Matthew Daniel's designs for the Jane Fonda Center
used "urban" graphics and silhouettes
to appeal to teens across the country
An internship that makes a difference
By Lauren Highfill
Most interns are pleased when the work they do for an organization is used in-house or in the local community. However, visual arts student Matthew Daniel had the unique opportunity to work on a nation-wide campaign with a social message as an intern with the Jane Fonda Center at Emory University in the fall semester.
Daniel worked on the Teen Health series, a campaign that uses visual and textual elements in the form of PowerPoint presentations to convey important health information to teenagers. The series has grown from a collaboration between the Jane Fonda Center at Emory and the Research Center at the Morehouse School of Medicine.
Before Daniel became a part of the project, there were preexisting presentations for the Teen Health series with topics ranging from choosing birth control methods to dealing with mood changes. However, Daniel said, “They wanted the presentations to be revamped to appeal more visually to 13- to 17-year-olds.” Daniel redesigned a total of 11 presentations that will be available in doctors’ offices and clinics across the country. “The Centers for Disease Control has even expressed interest in having access to them,” said Daniel.
Daniel studied the preexisting presentations and referenced magazines that target teens before beginning the redesign. This research gave him an understanding of what health information was important to convey and what design elements appealed to teens.
“The slideshows had to appeal to multiple demographics,” said Daniel, “so, for example, there couldn’t be any reference to race or religion.” To address this issue, while still keeping the audience engaged, “I used silhouettes in my design.” Daniel also realized that “a lot of the young adults who are expected to be viewing these presentations are from the inner-city, so I used a lot of urban-type backgrounds and filled them with textures and paint splotches and colors to create visually interesting contrasts.”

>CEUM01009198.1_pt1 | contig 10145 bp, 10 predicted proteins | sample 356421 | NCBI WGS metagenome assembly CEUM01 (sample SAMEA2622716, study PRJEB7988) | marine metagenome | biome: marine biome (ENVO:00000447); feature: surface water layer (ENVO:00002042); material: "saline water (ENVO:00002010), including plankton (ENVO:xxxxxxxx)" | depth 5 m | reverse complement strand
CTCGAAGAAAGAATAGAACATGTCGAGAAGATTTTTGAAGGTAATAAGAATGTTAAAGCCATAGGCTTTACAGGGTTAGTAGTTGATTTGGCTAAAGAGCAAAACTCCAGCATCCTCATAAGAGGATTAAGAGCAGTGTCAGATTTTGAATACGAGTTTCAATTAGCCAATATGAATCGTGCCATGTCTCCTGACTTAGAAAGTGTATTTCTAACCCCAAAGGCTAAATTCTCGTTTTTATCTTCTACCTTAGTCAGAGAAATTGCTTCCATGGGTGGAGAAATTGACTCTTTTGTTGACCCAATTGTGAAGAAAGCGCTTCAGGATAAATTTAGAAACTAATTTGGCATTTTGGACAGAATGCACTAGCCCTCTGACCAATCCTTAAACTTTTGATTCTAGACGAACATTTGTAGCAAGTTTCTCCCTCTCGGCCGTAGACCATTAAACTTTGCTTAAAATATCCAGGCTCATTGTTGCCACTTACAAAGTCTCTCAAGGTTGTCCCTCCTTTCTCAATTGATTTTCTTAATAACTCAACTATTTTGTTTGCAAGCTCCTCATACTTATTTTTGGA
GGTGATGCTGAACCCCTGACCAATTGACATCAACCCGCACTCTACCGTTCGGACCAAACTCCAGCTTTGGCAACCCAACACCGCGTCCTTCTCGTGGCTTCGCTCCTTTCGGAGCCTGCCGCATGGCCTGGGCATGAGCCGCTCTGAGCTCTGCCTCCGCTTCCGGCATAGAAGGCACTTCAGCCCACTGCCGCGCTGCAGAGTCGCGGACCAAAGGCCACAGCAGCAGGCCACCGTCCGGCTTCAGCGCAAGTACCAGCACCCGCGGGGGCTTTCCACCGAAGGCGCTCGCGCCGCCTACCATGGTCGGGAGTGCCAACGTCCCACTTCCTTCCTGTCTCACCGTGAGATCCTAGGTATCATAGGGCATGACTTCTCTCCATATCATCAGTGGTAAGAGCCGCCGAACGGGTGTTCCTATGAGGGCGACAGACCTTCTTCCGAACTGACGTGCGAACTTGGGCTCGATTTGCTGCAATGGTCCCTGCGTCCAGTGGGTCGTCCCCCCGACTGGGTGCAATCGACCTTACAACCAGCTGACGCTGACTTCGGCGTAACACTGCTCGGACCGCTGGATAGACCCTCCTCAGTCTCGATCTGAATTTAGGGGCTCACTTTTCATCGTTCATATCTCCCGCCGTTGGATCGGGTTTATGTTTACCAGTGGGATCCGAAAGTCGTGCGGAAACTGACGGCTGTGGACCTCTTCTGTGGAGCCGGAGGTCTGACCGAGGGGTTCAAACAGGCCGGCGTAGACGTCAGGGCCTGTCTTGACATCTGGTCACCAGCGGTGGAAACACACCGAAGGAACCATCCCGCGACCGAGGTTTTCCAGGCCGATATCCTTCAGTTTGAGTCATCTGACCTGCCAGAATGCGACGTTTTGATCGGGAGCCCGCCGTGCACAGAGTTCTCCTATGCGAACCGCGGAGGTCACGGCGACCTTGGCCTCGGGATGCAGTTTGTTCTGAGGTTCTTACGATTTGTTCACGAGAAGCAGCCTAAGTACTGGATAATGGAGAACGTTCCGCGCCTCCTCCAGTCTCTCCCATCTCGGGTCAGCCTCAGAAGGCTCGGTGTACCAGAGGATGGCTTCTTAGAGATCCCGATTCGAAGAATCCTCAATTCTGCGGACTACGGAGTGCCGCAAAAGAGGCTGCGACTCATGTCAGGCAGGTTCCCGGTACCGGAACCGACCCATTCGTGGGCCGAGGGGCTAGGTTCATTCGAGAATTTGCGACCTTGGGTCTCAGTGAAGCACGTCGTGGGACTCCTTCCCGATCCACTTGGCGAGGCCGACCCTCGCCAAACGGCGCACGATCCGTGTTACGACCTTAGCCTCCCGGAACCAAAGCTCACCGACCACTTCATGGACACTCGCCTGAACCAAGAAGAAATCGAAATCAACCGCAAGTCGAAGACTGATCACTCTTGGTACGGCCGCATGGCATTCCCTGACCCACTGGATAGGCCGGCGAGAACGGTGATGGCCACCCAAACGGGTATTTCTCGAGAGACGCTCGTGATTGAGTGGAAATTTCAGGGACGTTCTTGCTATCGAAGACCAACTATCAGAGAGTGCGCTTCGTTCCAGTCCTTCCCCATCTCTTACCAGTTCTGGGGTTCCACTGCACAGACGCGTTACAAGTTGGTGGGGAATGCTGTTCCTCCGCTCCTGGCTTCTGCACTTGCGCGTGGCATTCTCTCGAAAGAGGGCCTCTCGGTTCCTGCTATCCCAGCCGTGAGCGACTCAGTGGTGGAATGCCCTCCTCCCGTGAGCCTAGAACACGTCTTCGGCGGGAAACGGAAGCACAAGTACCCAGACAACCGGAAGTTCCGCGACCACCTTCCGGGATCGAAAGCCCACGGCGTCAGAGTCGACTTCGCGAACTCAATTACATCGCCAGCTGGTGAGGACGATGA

Through his research, Daniel also discovered that “many of the people who will be looking at these presentations probably haven’t had extensive education on sex, or how to talk to their parents, or how to deal with mood swings. They could be coming to this information for the first time so it was important for me to get the message across in a way that’s visually engaging.”
By the end of the internship, Daniel had spent more than 120 hours creating these presentations and said that “I really did this job to the best of my ability and I enjoyed it.” Emory Professor Dr. Marion Howard worked directly with Daniel and recently showed his work at the National Prevention and Health Promotion Summit in Washington, D.C.
“When I presented the presentations, people were very interested and very excited about them,” said Howard. “Matthew did a marvelous job. We really appreciate his talent.”
Daniel found out about this internship through Associate Professor of Art Jeanne Sperry and was interested in the opportunity to be a part of a national campaign for an important social issue. “What I found very exciting through my work in the internship,” Daniel said, "is that I can reach so many people and help educate teens.”